Abduction, deduction and induction describe forms of reasoning. Deduction and induction are discussed in the nursing literature. However, abduction has been largely neglected by nurse scholars. In this paper it is proposed that abduction may play a part in qualitative data analysis - specifically, in the identification of themes, codes, and categories. Abduction is not, in research, restricted to or associated with any particular methodology. Nevertheless, situating abduction in qualitative research facilitates the identification of three interlinked issues. First, it is suggested that abductively derived claims require support from deductive and inductively sourced evidence if they are to 'hold' and, yet, in qualitative research this is clearly problematic. Second, difficulties in choosing between alternative plausible hypotheses (i.e. concerning theme, code, and category description) are explored through an examination of the 'generality problem'. Third, the role of background and auxiliary theories in adjudicating between hypothesis options is discussed. It is argued that if qualitative researchers utilize abductive inference in the manner suggested, then the peculiarly fallible nature of abduction must be acknowledged and, in consequence, the action guiding potential of qualitative research findings is compromised.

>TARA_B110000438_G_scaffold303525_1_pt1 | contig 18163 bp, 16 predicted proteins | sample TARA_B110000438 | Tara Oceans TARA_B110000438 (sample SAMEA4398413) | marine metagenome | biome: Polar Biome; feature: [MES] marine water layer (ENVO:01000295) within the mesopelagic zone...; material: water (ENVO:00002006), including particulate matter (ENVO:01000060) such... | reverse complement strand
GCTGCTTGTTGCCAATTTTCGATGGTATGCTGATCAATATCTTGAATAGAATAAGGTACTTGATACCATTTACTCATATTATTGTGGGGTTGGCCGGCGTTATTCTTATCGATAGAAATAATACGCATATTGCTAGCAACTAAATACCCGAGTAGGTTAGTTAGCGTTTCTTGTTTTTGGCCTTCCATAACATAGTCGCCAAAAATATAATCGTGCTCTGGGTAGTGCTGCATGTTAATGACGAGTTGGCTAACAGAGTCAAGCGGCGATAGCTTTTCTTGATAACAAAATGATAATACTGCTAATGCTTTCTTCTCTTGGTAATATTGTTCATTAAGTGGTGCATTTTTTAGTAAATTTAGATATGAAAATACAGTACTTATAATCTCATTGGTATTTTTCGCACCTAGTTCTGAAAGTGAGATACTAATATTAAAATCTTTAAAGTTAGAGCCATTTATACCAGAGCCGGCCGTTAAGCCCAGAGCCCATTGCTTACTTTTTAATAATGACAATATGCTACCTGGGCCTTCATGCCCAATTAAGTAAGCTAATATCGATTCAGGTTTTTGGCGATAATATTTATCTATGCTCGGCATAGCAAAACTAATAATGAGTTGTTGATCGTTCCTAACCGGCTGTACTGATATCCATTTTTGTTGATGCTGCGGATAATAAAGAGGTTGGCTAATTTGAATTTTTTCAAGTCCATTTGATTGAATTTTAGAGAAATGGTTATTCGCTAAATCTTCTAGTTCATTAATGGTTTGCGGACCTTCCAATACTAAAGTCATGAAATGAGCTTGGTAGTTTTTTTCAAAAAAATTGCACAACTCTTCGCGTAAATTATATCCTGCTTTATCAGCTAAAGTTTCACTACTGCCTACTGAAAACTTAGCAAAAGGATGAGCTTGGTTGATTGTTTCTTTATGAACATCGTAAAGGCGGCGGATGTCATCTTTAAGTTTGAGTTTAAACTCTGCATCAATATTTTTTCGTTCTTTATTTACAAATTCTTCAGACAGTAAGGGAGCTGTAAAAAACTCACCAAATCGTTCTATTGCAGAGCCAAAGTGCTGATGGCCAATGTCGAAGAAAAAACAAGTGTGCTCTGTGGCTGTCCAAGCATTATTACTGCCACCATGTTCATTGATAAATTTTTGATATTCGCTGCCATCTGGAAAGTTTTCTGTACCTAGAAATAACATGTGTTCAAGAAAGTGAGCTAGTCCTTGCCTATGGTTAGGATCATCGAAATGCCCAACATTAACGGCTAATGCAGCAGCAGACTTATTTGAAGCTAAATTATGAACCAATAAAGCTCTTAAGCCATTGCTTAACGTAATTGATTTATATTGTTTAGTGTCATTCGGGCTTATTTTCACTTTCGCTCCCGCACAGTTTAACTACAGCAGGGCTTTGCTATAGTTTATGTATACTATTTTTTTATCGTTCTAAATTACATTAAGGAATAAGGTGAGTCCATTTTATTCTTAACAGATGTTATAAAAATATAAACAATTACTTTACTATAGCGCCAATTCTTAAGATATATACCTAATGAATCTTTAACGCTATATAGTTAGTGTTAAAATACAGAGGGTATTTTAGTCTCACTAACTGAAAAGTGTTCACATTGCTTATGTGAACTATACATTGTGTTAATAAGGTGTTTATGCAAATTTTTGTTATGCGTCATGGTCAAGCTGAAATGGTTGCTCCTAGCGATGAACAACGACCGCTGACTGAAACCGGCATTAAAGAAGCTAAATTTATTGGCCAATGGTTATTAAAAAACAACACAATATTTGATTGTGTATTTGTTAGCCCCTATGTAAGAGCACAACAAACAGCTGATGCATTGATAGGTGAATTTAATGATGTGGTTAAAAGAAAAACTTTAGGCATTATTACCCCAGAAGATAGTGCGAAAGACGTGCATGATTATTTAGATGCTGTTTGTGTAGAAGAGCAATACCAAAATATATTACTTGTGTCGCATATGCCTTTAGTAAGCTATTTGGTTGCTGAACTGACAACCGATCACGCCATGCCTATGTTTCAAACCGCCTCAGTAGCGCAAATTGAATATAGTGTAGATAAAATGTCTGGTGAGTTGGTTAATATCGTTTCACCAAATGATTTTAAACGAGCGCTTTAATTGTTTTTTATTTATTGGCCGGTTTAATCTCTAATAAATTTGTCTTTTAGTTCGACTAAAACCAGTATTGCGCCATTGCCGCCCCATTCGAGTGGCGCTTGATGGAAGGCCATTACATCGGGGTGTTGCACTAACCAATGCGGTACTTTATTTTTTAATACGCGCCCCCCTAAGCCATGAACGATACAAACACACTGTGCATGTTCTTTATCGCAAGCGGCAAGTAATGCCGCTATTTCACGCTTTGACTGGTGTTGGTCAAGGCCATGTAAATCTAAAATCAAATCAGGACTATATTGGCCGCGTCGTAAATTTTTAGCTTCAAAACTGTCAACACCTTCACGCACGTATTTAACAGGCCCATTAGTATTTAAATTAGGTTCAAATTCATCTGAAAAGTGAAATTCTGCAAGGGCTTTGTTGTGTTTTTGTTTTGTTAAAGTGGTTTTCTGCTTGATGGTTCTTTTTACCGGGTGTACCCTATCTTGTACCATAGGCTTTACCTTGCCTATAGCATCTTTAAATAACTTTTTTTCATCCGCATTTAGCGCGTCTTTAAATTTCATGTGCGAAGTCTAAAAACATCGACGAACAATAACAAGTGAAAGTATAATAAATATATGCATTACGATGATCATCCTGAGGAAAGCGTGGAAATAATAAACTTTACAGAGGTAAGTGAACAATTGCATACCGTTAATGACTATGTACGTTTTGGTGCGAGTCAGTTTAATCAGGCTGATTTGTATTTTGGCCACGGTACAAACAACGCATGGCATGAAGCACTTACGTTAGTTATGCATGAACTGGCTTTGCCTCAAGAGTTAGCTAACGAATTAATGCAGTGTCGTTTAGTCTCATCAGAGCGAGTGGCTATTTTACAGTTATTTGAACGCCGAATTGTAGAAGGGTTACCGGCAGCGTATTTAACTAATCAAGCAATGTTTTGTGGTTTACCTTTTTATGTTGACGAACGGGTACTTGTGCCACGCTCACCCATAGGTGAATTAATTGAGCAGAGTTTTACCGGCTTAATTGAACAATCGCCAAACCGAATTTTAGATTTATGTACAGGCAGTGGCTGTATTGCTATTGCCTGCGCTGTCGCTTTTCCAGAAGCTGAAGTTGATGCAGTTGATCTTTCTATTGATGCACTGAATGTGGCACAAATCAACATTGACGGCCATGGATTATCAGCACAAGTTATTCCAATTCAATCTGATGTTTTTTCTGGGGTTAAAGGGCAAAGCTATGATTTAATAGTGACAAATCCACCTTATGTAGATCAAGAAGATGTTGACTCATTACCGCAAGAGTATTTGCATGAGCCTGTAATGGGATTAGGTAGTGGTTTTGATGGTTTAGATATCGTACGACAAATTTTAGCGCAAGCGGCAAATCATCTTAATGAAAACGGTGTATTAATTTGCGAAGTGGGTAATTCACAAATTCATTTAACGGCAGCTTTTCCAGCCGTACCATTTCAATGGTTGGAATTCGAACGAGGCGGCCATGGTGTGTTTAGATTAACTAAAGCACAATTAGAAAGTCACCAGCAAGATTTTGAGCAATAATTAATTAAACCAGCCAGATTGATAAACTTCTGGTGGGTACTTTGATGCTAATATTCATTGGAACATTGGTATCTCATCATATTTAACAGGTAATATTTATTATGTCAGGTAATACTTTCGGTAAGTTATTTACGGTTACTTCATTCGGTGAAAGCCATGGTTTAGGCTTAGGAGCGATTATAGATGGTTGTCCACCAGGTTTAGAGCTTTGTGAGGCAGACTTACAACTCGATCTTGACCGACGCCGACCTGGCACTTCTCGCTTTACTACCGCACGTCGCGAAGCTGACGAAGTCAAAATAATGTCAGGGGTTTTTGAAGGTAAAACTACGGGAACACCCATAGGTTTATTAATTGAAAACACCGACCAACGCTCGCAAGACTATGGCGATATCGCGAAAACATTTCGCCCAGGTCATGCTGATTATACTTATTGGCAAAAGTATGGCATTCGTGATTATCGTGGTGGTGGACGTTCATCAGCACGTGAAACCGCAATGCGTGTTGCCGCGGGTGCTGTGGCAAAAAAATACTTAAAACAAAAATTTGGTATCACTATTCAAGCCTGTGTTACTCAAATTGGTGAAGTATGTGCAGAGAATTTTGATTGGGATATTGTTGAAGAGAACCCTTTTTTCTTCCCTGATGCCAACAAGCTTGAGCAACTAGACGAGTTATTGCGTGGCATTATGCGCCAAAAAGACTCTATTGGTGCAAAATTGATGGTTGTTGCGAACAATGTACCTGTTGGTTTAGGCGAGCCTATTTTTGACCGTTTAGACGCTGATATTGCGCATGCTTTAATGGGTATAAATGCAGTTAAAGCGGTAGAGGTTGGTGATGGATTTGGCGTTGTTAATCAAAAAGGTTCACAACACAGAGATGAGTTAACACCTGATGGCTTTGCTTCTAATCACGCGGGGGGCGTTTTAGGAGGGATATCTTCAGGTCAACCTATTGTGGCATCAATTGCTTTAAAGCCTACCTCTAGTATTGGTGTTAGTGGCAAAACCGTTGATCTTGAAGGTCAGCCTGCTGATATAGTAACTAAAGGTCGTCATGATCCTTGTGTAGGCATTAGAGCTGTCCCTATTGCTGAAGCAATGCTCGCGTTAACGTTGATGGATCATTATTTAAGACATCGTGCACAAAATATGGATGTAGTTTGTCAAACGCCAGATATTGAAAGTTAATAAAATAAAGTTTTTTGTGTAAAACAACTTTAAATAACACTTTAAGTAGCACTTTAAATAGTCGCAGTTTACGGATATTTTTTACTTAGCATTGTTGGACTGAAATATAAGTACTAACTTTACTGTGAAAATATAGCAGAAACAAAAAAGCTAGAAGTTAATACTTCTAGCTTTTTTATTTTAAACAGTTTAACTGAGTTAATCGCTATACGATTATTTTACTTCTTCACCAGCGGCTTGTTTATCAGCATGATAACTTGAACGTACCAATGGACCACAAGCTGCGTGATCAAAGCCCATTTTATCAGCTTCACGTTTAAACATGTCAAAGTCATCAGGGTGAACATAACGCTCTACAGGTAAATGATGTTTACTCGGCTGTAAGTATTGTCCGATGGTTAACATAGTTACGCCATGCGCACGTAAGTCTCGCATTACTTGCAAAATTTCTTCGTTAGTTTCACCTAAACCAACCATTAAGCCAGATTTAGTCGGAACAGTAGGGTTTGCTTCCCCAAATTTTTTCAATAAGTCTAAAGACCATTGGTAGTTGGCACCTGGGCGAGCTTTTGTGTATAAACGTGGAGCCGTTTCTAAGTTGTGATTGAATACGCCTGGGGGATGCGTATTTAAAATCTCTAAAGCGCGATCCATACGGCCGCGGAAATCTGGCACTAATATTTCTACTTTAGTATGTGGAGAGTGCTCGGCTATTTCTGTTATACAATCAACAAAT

© 2012 Blackwell Publishing Ltd.